Dr Samuel Johnson
A rare collecting opportunity for book connoisseurs, this is a unique chance to own a piece of publishing history.
Enthusiasts of fine printing have their favourites, but almost all would agree that The Four Gospels, designed by The Golden Cockerel Press and with engravings by Eric Gill, was the culminating achievement of the private press movement. Sebastian Carter, a leading authority on 20th-century typography and one of the finest letterpress printers working today, lyrically described it as ‘both the solstice and the sunset of Golden Cockerel under Robert Gibbings’. The 500 copies from the original printing are to be found in pre-eminent institutions and private collections around the world, including the Royal Collection (a copy was purchased by King George V), Boston University’s Silver Collection and the British Library. The Grolier Club, the shrine for bibliophiles in America, called The Four Gospels Gill’s ‘greatest achievement in bookmaking’, and their copy, number 62, holds a treasured position in their collection of rare and fine printed books. Unsurprisingly, these almost never reach the open market, and when they do, they command prices of around £10,000.
Robert Gibbings, the owner of The Golden Cockerel Press and a wonderful wood-engraver himself, had already collaborated with Eric Gill on several beautiful books when he decided to create his finest book yet: an ambitious decorated edition of the four Gospels. The two men decided jointly on where illustrations would occur, and whether each subject merited full page, half page or a smaller ornament. The type was then set under Gibbings’s direction, leaving appropriate spaces for which Gill designed his exquisite, dramatic and imaginative initial letters and words. Leaves curl into the space between paragraphs, swords hang down into the margin, and the symbols of the evangelists each hold up the title of their gospel. It was a marriage of image and text that recalls the best of medieval illuminated manuscripts, yet is suited perfectly to the modern age and flawless in its execution.
Gibbings said that his previous books were a ‘seven-year apprenticeship’, and while this may be characteristic of his modesty, The Four Gospels is truly exceptional. Today the strength and simplicity of the pages strikes you immediately on opening the book; its freshness and directness of design remains astonishingly powerful.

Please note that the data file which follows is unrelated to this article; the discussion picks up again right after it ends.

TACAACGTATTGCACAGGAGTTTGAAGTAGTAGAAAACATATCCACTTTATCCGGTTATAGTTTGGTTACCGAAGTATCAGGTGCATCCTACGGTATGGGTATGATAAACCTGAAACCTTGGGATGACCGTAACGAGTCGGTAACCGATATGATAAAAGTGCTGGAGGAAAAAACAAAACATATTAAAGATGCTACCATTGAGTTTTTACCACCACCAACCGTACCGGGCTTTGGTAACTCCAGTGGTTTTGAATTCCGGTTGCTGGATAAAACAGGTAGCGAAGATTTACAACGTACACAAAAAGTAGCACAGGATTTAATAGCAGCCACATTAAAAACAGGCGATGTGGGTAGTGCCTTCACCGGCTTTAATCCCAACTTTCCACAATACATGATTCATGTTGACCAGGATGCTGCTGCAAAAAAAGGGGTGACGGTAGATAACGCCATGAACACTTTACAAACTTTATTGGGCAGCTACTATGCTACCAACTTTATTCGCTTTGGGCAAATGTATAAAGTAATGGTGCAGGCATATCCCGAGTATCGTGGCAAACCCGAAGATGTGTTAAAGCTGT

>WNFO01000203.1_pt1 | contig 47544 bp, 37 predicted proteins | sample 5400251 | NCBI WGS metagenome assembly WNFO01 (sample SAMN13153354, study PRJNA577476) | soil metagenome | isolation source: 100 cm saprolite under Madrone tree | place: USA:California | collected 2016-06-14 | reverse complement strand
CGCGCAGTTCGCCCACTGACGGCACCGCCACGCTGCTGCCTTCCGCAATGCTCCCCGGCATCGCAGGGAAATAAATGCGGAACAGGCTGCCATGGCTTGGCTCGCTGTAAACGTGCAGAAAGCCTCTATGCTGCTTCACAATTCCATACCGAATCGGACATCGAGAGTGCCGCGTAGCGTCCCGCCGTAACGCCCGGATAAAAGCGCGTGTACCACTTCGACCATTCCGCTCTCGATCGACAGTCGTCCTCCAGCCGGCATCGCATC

Experts on type and design have always been united in their praise of Eric Gill’s typeface designs. Robert Harling spoke of the letters’ ‘character and beauty, discipline and gaiety’, whilst Stanley Morison said: ‘The capitals that he did, I think, will be immortal. They’ll be used as long as the Roman alphabet is ever used anywhere.’
The generously proportioned Golden Cockerel type he designed specifically for the Press has the same cleanliness and elegance, but also a certain hand-drawn quality in the delicate, restrained flourishes that directly invoke the pen-work of medieval scribes and give a lightness and mobility to the design. In this type he found the perfect balance for his serif formation and managed to achieve the correct harmony at each type size, from text to titling. John Dreyfus remarked, ‘Robert and Moira Gibbings were able to crow that Gill’s new type would “add yet further lustre to the plumage” – and they were right.’
Typographer and historian of letters John Dreyfus is the recognised authority on Gill’s typography. He was President of the Printing Historical Society as well as a reader in Bibliography at Cambridge University. His essay on ‘Eric Gill and the Golden Cockerel Type’ provides an accessible and in-depth exploration of Gill as a type designer and is extracted from his book, A Typographical Masterpiece: An account of Eric Gill’s collaboration with Robert Gibbings in producing the Golden Cockerel Press edition of The Four Gospels in 1931.
Robert Gibbings, proprietor of The Golden Cockerel Press between 1924 and 1933, wrote about working with Eric Gill on The Four Gospels. His engaging account offers a rare insight into a fertile artistic collaboration.
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On his own tombstone, Eric Gill chose to describe himself as ‘stone carver’, separating himself from the fine-art world he described as ‘nonsense’, but to others he was one of the most gifted artists of his generation, master of every art he put his hand to. Today, his engravings are highly sought after, and his sculptures are found in museums, art galleries and private collections around the world.
Since childhood Gill had delighted in letter forms. His first work was cutting lettering on stone, including Oscar Wilde’s tomb in Père Lachaise Cemetery. His early training in calligraphy translated into typeface design, for Stanley Morison and the Monotype Corporation and most gloriously for The Golden Cockerel Press. Of the 11 typefaces he designed, Gill Sans is the most widely used today; a clear modern type, it became the typeface both of London and North Eastern Railways and of the BBC.
Gill converted to Catholicism in 1913 and some of his most famous works were religious commissions, including the Stations of the Cross in Westminster Cathedral. He was also renowned for his capacity to intertwine eroticism with religion, a combination often present even in his Madonna and Child or Crucifixion depictions. The Four Gospels was a project very close to his heart and showed his exceptional talents at their best.